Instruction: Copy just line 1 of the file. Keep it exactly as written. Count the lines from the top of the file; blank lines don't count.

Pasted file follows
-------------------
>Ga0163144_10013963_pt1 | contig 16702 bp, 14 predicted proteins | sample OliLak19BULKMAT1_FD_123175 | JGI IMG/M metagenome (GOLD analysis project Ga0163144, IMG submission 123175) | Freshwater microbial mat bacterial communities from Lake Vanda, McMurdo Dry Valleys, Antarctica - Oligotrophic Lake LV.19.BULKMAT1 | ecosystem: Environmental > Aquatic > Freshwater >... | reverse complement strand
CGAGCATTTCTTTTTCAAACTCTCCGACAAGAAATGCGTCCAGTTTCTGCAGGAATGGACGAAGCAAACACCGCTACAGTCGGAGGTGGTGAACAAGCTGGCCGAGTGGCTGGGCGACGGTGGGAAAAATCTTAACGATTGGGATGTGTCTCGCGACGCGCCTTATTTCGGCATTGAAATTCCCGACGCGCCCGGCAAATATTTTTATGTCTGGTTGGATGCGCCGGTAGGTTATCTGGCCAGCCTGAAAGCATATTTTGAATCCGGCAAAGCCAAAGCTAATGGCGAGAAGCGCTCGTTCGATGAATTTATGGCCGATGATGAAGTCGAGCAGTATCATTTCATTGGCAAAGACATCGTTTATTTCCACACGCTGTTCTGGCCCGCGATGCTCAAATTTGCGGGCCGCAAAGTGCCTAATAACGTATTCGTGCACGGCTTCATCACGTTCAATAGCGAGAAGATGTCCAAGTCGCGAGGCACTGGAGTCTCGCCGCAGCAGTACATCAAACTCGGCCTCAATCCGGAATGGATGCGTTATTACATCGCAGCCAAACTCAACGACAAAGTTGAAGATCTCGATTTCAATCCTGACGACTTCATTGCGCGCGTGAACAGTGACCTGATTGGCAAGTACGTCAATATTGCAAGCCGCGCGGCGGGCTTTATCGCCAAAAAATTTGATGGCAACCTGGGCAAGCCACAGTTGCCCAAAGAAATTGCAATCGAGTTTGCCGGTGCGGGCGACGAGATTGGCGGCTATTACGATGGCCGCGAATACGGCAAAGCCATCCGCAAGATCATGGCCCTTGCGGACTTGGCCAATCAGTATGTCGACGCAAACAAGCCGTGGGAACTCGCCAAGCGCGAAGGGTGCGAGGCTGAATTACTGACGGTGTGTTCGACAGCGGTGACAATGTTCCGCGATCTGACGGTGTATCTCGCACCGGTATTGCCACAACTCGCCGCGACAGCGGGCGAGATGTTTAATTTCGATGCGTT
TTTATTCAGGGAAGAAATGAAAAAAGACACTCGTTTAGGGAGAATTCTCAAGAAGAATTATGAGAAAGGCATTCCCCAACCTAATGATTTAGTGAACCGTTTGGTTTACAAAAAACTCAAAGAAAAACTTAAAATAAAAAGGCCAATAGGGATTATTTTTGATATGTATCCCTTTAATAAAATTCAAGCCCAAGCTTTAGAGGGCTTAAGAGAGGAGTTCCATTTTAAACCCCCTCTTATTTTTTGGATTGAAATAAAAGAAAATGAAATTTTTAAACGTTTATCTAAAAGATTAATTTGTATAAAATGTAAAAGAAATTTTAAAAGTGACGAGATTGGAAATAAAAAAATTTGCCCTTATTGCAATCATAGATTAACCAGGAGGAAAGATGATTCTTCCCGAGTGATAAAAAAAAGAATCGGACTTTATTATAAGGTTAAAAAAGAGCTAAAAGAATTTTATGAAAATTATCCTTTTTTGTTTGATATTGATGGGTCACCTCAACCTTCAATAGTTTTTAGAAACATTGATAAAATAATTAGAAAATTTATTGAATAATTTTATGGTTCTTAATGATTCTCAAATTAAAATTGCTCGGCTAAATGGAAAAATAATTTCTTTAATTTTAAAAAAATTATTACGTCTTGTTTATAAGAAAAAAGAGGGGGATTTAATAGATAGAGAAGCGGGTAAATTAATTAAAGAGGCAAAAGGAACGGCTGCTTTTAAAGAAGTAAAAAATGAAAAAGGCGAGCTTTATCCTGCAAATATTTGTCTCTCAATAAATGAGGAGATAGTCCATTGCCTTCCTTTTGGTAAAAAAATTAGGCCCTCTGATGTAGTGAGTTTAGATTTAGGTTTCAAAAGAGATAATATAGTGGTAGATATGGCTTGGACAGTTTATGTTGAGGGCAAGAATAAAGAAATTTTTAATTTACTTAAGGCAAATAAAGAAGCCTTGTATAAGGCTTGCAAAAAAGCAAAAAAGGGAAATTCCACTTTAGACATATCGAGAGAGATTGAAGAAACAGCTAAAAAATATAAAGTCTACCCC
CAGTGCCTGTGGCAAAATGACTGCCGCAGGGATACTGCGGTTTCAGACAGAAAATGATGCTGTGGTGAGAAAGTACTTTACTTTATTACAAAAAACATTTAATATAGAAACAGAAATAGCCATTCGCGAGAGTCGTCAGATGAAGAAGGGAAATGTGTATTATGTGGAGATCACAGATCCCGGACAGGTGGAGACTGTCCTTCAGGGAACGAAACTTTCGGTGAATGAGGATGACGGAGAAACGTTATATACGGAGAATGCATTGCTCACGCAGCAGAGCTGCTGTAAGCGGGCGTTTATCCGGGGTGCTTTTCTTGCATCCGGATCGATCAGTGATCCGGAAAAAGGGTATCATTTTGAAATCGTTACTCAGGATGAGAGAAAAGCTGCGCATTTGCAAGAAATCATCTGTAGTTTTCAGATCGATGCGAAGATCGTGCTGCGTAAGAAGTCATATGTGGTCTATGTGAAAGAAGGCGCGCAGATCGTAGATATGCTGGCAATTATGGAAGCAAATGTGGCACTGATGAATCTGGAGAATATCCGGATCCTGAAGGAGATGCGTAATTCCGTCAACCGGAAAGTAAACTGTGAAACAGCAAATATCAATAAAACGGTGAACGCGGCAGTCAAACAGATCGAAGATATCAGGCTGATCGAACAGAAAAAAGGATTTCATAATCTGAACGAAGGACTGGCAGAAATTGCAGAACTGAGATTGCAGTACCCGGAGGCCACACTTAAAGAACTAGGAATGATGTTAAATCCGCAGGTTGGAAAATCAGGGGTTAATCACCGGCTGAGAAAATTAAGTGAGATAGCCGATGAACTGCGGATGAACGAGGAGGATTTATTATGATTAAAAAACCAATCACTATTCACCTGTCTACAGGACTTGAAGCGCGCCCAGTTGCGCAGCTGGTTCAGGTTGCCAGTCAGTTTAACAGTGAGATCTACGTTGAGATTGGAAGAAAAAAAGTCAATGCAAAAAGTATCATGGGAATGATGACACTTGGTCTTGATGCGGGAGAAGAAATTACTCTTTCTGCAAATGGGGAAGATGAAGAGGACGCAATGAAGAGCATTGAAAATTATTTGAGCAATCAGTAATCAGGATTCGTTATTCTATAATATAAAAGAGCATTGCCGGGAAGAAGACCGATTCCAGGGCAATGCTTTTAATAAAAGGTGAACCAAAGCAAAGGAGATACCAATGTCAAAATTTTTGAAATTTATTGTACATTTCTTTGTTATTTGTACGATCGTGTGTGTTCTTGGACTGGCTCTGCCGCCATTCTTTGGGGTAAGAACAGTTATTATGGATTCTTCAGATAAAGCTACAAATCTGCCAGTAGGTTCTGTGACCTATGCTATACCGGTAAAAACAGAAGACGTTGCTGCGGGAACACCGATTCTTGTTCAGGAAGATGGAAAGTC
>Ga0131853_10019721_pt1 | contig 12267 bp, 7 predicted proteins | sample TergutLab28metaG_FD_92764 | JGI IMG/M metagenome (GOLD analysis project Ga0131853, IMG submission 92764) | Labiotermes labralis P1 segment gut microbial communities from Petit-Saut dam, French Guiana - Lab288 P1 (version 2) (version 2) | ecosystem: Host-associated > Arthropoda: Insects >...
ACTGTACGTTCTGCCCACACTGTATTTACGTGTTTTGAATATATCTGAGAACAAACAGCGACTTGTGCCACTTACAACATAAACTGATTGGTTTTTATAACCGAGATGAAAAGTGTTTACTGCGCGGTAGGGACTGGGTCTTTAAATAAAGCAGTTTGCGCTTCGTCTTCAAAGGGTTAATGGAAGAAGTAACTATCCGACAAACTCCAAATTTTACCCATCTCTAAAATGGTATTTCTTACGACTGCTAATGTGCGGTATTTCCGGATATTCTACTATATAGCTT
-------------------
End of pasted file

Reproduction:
>Ga0163144_10013963_pt1 | contig 16702 bp, 14 predicted proteins | sample OliLak19BULKMAT1_FD_123175 | JGI IMG/M metagenome (GOLD analysis project Ga0163144, IMG submission 123175) | Freshwater microbial mat bacterial communities from Lake Vanda, McMurdo Dry Valleys, Antarctica - Oligotrophic Lake LV.19.BULKMAT1 | ecosystem: Environmental > Aquatic > Freshwater >... | reverse complement strand